Kelly repertory grid: a mixed design to explore consumer spending pattern

  • Meriam Belkhir
  • Joel Jallais
  • Fathi Akrout


In consumer behavior research, previous conceptualizations of departures from rationality have been approached either as errors, impulsive or compulsive behaviors. However, what about cases where the consumer deviates knowingly and freely from what he considers to be the best option? According to Aristotle, these instances refer to akrasia: a philosophical concept describing situations where the agent decides deliberately, freely and intentionally to act against his own better judgment.

Studying manifestations of such behaviors in the realm of consumer expenditures poses a challenge for researchers due to the difficulty to explore such deviations. This difficulty stems from two main sources. The first one is related to the intimate nature of these expenditures which may hinder easy participants’ openness during classical unstructured interviews and make it difficult to confess such transgressions. The second one is related to participants themselves who may be unable to make sense of such expenditures and to easily access their motivations as well as features of such transgressions.

To overcome such limits, we present in this paper the potential of a not commonly used mixed approach, namely « Kelly Repertory Grid » approach consisting of a structured design combining qualitative exploration and quantitative analysis. Based on the personal construct theory developed by Kelly (1955), this approach allows generating the repertory of constructs through which an individual makes sense of his world and to explore the interrelationship between them (Hunter et Beck, 2000). As a technique, it is presented as a tool of cognitive cartography allowing to explore and analyze individuals’ cognitive process depicting the way they make sense of their world (Wright, 2006).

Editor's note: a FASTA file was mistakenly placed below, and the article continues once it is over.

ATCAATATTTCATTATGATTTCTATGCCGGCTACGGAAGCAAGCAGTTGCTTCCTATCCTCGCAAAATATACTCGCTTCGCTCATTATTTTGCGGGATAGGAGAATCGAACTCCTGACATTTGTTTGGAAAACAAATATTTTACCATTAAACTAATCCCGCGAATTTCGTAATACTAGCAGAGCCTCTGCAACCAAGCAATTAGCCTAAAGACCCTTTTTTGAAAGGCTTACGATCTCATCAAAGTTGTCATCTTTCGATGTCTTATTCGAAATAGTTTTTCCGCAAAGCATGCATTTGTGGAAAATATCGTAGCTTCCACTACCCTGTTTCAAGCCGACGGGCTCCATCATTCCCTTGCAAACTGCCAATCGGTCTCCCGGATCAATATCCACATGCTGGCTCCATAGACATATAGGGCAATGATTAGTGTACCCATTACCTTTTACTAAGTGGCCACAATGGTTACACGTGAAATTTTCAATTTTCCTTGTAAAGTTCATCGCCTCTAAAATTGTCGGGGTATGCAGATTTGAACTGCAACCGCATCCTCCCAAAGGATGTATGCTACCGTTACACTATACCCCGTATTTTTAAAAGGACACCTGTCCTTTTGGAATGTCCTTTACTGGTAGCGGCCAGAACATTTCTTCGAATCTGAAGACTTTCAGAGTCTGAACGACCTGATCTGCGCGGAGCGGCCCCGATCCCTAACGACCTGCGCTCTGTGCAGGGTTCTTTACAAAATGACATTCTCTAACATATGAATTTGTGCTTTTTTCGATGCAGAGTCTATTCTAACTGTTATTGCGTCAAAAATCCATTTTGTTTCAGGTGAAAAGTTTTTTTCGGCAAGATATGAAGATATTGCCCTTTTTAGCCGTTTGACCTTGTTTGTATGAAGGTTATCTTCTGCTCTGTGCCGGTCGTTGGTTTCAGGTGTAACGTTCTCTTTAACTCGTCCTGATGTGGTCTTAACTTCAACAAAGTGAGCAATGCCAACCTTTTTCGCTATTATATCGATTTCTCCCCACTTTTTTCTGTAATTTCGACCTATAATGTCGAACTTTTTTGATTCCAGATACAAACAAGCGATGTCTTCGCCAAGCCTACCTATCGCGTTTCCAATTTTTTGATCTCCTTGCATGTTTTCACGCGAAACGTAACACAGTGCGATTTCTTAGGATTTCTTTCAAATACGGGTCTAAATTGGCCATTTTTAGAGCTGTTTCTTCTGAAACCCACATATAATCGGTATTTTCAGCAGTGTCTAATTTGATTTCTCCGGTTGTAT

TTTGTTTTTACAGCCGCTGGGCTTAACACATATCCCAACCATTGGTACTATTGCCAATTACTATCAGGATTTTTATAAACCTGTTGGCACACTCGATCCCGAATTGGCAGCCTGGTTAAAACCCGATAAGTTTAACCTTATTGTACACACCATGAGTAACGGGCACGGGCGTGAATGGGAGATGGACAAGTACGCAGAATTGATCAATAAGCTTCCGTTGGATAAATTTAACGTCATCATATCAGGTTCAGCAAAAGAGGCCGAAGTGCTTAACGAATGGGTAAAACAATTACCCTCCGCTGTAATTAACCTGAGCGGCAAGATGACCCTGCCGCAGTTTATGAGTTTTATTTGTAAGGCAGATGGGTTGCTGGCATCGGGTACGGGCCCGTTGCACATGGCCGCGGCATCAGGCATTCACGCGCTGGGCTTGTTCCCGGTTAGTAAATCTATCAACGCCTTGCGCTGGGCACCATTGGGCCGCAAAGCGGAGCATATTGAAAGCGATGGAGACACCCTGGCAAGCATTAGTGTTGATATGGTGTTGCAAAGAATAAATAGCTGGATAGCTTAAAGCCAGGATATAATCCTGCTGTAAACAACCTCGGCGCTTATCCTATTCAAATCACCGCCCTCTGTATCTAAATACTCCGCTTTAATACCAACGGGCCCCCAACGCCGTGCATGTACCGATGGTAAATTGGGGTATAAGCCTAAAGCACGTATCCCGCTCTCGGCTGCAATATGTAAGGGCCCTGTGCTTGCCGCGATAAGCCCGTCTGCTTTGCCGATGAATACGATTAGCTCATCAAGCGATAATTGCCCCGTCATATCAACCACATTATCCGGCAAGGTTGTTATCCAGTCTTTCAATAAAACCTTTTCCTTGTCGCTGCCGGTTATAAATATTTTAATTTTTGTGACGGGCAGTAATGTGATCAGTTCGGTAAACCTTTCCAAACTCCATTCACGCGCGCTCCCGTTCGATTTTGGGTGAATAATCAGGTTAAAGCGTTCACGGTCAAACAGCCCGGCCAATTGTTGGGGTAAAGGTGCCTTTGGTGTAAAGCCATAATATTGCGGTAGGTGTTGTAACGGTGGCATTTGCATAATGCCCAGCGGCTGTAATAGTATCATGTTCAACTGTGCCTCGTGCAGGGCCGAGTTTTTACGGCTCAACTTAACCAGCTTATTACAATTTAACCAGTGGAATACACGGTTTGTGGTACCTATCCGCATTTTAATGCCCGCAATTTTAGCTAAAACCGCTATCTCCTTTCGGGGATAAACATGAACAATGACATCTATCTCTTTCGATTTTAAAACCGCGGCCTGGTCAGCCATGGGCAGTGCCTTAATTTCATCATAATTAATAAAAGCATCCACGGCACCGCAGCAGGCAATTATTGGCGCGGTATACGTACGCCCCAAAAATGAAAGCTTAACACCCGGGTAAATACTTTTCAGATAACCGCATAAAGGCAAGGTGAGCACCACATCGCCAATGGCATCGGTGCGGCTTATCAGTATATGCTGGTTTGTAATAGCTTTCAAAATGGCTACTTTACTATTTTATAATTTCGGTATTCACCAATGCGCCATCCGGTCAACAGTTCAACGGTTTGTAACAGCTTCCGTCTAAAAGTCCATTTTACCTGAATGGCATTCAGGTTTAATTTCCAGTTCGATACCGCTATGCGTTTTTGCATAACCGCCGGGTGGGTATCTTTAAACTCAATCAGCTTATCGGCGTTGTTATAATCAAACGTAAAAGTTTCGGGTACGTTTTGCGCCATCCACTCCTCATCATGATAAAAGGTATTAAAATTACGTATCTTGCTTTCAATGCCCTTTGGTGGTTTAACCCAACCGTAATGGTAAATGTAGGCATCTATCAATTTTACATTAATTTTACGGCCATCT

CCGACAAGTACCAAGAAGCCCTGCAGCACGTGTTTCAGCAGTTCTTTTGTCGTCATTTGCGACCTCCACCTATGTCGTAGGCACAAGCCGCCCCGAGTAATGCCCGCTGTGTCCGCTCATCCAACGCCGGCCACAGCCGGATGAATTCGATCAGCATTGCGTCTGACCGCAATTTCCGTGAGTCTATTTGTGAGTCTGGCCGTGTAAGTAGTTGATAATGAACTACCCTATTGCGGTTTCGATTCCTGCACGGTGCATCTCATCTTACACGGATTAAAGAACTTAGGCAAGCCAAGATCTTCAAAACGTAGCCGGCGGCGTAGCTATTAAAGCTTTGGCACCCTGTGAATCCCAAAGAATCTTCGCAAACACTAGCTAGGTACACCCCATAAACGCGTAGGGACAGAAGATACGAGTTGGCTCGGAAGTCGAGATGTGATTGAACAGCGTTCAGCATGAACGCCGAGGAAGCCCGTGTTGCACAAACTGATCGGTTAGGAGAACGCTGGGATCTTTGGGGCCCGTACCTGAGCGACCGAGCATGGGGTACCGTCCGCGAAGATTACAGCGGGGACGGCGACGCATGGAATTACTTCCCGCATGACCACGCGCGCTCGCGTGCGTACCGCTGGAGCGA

In our research, we used this technique to conceptualize expenditures confessed as transgressing individual’s evaluation standards.

For this, we conducted an extensive qualitative study based on twenty-seven in-depth individual interviews. Each interview lasted between 1h30 and 2h. After introducing the conversation topic, the data collection process involved three steps:

First, six generic elements had been presented on cards describing spending involving either transgression of one’s standards or being in agreement with them. Consumers were invited to assign real illustrations to these generic elements. Second, for each random triad of elements, consumers were invited to select two of them that are similar but different from the third in terms of “how they come to make sense of their correctness and appropriateness”. This process allowed us to elicit constructs, defined by Kelly as bipolar distinctions through which consumers interpret their world. Finally, elements were linked to constructs by assigning numbers on a scale ranging from 1 to 5.